The galaxy far, far away had a planet-sized staff.
March 7, 2012
"Do nothing different and you fail," states Dallas Dickinson, Director of Production at BioWare. He and Vice President of Production Richard Vogel spoke at this year's Game Developers Conference about their company's MMORPG, Star Wars: The Old Republic, and the challenges they've faced (and are facing still) in making a true competitor to World of Warcraft.
The goal was to design a game that could become a "genre leader," which translates into 1,000,000 or more active subscribers. To this end the team at BioWare started "with the world's most popular IP," aka World of Warcraft. The goal was to innovate in a few key areas, without alienating their core audience by reinventing the genre. To this end they focused on storytelling, cinematic combat, and a companion system – all tenants BioWare also felt were important to any Star Wars story.
Of all these design decisions, storytelling is what's stood out the most, making some players even tell BioWare they can't go back to Blizzard's MMO. And perhaps that's a direct result of how much work was put into the story. The Old Republic has over 321 actors, voicing more than 4,094 characters. It also features more voice over work than every single other BioWare combined. The story also takes place across 20 planets, resulting in over 200 hours of gameplay for each of the eight classes.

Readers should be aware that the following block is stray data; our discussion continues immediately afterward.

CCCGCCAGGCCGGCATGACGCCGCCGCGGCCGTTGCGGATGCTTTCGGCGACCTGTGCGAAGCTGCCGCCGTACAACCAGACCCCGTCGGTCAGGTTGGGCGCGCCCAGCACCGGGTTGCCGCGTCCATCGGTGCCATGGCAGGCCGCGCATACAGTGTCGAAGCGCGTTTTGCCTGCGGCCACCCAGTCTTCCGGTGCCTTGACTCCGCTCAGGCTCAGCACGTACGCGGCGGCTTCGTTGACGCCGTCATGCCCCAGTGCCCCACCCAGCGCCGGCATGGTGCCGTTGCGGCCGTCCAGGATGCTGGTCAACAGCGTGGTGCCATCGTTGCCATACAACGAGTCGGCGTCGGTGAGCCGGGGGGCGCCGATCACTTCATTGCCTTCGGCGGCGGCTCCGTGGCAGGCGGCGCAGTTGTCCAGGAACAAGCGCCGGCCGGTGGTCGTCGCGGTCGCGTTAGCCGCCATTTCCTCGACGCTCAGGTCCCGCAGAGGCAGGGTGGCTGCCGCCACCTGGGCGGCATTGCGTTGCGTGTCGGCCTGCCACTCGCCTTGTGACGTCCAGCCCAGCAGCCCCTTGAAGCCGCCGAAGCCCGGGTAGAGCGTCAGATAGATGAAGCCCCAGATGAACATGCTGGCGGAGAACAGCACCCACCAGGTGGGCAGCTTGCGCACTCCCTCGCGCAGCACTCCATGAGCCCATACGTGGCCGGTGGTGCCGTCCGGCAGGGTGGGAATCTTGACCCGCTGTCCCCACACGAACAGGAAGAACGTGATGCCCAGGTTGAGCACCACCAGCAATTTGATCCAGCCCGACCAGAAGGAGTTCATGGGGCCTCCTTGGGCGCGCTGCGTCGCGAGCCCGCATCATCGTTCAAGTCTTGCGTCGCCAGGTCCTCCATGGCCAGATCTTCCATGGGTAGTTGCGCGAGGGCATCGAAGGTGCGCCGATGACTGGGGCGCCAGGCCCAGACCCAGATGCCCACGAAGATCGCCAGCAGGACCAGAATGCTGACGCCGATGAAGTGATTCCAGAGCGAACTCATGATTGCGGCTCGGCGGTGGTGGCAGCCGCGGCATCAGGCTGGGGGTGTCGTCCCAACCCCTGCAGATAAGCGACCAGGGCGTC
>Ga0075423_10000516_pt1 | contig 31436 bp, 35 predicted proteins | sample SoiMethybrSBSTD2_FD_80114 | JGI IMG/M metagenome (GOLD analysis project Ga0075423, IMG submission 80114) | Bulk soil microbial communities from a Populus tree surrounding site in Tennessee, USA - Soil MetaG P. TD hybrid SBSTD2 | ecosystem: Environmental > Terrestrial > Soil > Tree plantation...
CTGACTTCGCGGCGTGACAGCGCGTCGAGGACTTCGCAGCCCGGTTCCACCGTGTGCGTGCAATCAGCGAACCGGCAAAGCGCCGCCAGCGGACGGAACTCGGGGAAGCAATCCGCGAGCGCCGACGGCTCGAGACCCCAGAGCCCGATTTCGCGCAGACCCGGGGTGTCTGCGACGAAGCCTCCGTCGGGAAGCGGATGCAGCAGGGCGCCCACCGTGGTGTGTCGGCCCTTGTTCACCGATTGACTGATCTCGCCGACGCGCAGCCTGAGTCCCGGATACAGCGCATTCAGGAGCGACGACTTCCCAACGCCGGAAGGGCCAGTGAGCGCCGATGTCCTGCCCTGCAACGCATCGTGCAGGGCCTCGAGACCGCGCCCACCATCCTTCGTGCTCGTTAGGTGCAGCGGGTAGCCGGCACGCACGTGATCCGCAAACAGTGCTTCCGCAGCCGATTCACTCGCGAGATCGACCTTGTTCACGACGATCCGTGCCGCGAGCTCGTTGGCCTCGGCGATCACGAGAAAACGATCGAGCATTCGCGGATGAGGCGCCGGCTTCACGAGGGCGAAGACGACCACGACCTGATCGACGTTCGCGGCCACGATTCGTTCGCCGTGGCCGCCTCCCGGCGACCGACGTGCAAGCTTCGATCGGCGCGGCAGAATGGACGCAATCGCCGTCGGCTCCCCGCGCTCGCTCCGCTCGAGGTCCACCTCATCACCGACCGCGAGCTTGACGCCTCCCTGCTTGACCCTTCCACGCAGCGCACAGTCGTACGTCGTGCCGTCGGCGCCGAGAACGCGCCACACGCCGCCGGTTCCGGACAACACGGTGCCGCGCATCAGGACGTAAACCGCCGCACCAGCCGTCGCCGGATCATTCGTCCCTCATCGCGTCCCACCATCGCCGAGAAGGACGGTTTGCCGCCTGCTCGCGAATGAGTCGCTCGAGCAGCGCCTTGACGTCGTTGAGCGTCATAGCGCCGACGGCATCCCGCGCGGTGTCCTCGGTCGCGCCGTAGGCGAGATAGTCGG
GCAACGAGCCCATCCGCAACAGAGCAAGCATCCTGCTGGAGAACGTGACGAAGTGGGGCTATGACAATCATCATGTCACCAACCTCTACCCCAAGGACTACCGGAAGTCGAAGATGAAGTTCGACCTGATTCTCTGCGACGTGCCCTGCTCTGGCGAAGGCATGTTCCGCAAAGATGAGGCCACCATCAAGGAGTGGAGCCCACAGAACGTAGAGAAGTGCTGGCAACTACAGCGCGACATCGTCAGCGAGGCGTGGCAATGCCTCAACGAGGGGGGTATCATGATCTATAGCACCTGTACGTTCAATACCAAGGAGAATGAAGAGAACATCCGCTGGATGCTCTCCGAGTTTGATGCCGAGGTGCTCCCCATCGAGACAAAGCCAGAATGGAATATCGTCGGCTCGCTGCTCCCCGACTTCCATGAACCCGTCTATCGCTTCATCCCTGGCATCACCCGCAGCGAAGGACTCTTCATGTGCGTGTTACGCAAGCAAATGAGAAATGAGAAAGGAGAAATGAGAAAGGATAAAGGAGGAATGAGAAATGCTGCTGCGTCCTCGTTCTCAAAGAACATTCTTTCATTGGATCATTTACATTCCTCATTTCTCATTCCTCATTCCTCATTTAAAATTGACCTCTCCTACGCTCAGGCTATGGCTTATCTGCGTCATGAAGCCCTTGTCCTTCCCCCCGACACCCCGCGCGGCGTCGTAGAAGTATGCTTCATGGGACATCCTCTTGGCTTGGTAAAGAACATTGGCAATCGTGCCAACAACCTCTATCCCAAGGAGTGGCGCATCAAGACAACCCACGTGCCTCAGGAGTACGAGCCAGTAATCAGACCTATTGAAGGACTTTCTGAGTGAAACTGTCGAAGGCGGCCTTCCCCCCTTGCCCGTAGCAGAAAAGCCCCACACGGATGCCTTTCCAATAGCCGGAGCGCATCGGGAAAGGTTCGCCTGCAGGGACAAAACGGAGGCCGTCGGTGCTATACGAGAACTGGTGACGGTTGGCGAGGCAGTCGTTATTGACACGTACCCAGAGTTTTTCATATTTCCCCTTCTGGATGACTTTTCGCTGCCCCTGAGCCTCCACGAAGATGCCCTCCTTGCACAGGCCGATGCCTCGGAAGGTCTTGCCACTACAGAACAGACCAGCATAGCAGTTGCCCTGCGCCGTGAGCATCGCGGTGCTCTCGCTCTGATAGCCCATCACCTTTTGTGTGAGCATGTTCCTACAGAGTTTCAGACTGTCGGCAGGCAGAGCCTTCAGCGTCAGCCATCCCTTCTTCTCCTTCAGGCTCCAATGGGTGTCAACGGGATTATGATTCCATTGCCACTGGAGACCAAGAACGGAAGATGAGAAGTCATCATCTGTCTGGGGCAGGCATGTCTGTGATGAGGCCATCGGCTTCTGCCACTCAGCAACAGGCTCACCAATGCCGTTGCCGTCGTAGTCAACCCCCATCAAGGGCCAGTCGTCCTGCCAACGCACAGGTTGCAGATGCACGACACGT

But all that content and work doesn't come without a massive staff. Here's a brief list of the staff numbers BioWare posted during their GDC panel:
140 Artists (Both internal and outsourced)
280 QA (Both internal and outsourced)
With a staff that size, it's no wonder the games development cost was reportedly $200 million.
But BioWare feels confident their investment has paid off. After what they call "growing pains," wherein they tried multiple internal structures to manage such a gigantic team, the team behind Star Wars created a structure involving other teams around the world.
One of the most important things both Vogel and Dickinson feel an MMO has to do to survive is never let players see "the horizon." Basically, they don't want players to ever detect the point where content ran thin, where it was obvious less emphasis or time was put into a specific portion of the game. After all, they know that in a world where free-to-play MMOs are common that they have to offer a premium experience. To this end they have teams dedicated to making new content, such as the upcoming 1.2 content patch.
The overall impression BioWare gave at the panel was a sense of security. The staff on hand seemed confident that they've been successful in creating an MMO that innovates on the genre, and gives the player the 200 hours of gameplay they set out with.
Do you agree? Does Star Wars innovate? Does it have enough content? Has the money and time spent on this monumental production seem apt considering the final product? Let us know in the comments below.